All good things come to an end, and Behr decided to move into the hotel, and only use the top four rooms for guests, and she lived downstairs. The Café was no longer open to the public, falling into Behr’s private space, and guests were served a very restricted breakfast relative to what we were used to, in a non-view courtyard. The building was painted white, and it lost its charm. Then The Grand Café and Rooms was sold to Main, who built on the success of this brand to open first in Camps Bay (buying the building for about R40 million), and then The Grand on the Beach a year ago. It was odd to see The Grand crockery in other restaurants, such as Nguni, before it was sold to Main. One welcome change Main made was to have the building repainted its landmark pinky colour. Admirably she changed little about the decor, which also reflects Behr’s initial lush red velvet look. Main even used Adam Whiteman, another Behr son, who is an interior decorator, to decorate the Camps Bay restaurant.
One comfortable thing about The Grand Café is that its menu has not changed much over the four years, and that the prices seem to have largely remained the same too. The first problem we encountered with the nice branded maroon menu folder is that the starter and main course/dessert pages were swopped around in it. The menu does not resemble the A3 “newspaper” feel of those in the Cape Town restaurants. Our order was taken, before we were asked if we had been told about the specials by Sybil, who seemed to be in charge and who has been at The Grand from the time it opened. She sent another waiter, but he too struggled to tell us the specials, which will be on the new menu introduced this week, but that had been available to order for the past week already. Before we could not even reconsider our order, given the specials, our food was served!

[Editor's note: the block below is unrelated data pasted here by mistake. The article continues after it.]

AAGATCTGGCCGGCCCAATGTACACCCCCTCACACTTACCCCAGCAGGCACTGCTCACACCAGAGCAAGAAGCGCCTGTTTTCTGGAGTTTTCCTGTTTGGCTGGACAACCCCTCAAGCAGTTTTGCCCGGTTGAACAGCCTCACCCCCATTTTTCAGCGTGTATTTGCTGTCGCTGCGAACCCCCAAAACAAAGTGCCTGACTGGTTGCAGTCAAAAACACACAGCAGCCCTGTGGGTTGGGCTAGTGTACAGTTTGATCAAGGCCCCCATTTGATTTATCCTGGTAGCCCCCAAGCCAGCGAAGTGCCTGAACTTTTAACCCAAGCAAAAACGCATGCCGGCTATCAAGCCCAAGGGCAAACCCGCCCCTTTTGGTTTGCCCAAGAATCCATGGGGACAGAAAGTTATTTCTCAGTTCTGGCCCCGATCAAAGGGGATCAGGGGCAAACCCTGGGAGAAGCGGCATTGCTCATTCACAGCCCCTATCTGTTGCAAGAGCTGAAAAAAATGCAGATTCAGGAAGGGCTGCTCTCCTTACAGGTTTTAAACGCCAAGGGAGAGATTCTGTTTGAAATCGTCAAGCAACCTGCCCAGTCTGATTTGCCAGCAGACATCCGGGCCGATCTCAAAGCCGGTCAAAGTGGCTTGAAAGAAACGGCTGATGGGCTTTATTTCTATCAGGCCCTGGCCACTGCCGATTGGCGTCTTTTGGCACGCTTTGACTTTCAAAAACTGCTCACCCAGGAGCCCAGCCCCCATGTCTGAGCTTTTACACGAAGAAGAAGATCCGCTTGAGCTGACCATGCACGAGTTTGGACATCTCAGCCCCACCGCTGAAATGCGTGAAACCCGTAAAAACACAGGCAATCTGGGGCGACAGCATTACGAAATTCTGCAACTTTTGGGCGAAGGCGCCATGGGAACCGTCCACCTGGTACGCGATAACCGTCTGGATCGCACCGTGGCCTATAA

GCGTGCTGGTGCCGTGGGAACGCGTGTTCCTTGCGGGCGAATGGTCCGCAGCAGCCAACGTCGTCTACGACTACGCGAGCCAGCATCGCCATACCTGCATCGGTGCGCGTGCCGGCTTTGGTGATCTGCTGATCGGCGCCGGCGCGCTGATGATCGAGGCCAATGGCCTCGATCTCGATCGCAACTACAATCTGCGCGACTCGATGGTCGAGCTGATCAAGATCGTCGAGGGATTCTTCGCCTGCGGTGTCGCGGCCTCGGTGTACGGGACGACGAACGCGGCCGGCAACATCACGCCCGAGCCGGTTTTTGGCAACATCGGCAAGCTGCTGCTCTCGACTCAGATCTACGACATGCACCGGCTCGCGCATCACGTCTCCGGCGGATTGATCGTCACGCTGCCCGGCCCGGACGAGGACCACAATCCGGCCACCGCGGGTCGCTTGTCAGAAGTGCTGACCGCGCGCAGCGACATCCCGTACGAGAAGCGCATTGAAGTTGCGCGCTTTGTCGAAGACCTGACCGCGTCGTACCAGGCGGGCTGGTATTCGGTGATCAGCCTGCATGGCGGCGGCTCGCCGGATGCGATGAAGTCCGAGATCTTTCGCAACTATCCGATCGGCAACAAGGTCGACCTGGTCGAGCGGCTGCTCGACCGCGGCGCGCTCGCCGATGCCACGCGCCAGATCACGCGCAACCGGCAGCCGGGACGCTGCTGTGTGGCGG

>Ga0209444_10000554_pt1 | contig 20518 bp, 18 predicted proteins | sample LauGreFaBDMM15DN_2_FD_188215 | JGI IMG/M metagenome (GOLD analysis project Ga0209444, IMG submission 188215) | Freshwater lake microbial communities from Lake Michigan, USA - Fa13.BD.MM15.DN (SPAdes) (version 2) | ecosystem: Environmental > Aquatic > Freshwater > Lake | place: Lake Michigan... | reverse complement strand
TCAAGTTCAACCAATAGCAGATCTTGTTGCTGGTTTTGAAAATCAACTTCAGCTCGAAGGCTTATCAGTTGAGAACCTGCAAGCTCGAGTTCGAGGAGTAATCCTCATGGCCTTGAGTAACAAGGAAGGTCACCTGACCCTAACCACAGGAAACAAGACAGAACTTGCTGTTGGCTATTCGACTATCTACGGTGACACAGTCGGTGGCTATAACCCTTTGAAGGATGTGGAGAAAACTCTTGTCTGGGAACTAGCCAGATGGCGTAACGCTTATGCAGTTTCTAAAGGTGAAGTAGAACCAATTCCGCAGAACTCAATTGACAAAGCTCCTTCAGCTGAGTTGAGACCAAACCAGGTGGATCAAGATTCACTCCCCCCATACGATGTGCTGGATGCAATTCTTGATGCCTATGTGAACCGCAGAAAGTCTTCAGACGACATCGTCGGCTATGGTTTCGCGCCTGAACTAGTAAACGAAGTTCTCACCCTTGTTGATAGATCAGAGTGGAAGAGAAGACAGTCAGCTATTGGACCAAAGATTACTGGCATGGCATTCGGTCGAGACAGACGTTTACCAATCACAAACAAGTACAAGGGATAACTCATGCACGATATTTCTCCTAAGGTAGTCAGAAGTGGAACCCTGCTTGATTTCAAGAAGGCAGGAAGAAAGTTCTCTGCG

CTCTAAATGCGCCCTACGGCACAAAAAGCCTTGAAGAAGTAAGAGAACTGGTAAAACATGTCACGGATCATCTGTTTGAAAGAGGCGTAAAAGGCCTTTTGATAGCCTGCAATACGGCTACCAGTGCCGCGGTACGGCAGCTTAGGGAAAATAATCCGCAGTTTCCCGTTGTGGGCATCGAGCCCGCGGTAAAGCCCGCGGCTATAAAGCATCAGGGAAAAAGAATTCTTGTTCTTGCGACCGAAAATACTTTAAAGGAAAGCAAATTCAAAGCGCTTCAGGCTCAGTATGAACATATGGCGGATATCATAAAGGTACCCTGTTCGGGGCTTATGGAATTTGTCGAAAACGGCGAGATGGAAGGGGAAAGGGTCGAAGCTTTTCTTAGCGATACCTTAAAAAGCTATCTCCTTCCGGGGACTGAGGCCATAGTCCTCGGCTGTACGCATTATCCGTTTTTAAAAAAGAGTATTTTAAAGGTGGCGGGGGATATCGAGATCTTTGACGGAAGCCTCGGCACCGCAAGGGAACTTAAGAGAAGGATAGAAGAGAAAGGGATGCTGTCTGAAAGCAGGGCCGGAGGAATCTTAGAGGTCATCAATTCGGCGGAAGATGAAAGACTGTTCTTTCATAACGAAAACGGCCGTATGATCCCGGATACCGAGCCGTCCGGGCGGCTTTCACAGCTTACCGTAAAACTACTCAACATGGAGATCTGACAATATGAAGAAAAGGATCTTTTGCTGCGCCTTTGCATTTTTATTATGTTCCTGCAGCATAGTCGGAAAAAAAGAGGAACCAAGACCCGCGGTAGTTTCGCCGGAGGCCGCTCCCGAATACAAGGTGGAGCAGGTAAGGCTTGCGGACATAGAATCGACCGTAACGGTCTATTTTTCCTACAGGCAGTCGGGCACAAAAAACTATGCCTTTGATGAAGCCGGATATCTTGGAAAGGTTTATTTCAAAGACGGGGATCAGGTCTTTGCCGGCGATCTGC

The tempura prawn starter (R70) is absolutely mouthwatering, and is a signature dish. None of the other The Grand branches can prepare it like the Plett branch can, Camps Bay using shrimps which just do not match the wonderful Plett prawns. The slice of Caesar has also been a standard, costing R60 for the iceberg served with bacon, croutons and parmesan, and R80 with chicken added. The Waldorf salad costs R 55; tuna (R45) and vegetable (R35) spring rolls; salmon naan (R 75); and calamari rings cost R40 as a starter and R65 as a main. One of the problems with a menu is that restaurants take them away when one has placed the order. Only when leaving did I recheck the menu, and realise that our served calamari (crumbed calamari tubes) were not as described on the menu at all – they were not “tender” nor “rings”! Mussels and chips cost R 75, a prego roll R60/R65 for beef chicken/beef fillet. There are only five main courses, including fish and chips (R70); line fish (R95); fillet “Bernaise” (R115); and Durban lamb curry (R115), which my colleagues ordered, with super poppadoms, basmati rice and sambals of yoghurt, bananas, tomato and cucumber, and chutney. Desserts have not changed in five years, being Afagato (R35), Phina Afagato (R45), and Cake of the day (R34).
The new menu was e-mailed to me, and a new addition is pizzas, ranging in price from R70 for the Grand “Margerita” to the blockbuster Grand Seafood Pizza at R220! Sugared Salmon (R100), an old standard, is back. Oysters and cold crayfish (both SQ) have been added as starters.
The winelist has a small selection of wines per variety, but vintages are not specified. The (unspecified) house wines are offered in white, Rosé, red, sparkling, and sparkling Rosé, ranging from R35 per glass/R195 per bottle. Suzette Champagne costs R150 for 375 ml. Sparkling wines cost R 220 for Steenberg 1682, “Pierre Jordaan (sic) Belle Rose NV” R275, and Bramon Brut R265, a local Plettenberg Bay bubbly. Billecart-Salmon Rose costs R900, Moet & Chandon R800 and Dom Perignon R 2800. Sauvignon Blancs range from R95 for Glenwood, to R180 for Springfield Life from Stone. Kevin Arnold Shiraz costs R340.
The Grand Café bubble has burst in Plettenberg Bay. While it is commendable to see it still operating, given how depressed Plettenberg Bay is, the service was shocking, a regular complaint about The Grand on the Beach, but for all the wrong reasons – there were only three of four tables eating in total, and both waiters were very new and poorly trained, and one of them came with attitude too. Our calamari served was completely different to what the menu described. The trademark magical music is gone. Sadly, The Grand Café in Plettenberg Bay is no longer grand!
The Grand Café and Rooms, 27 Main Road, Plettenberg Bay. Tel (044) 533-3301. www.thegrand.co.za (the website is minimalist, quite contrary to the lush interiors, and is shared across the three Grand restaurants. Surprisingly, no menu, winelist, nor any food photographs are in the Gallery of any of the three website sections). Open for lunch and dinner Monday – Sunday for the season.
Chris von Ulmenstein, Whale Cottage Portfolio: www.whalecottage.com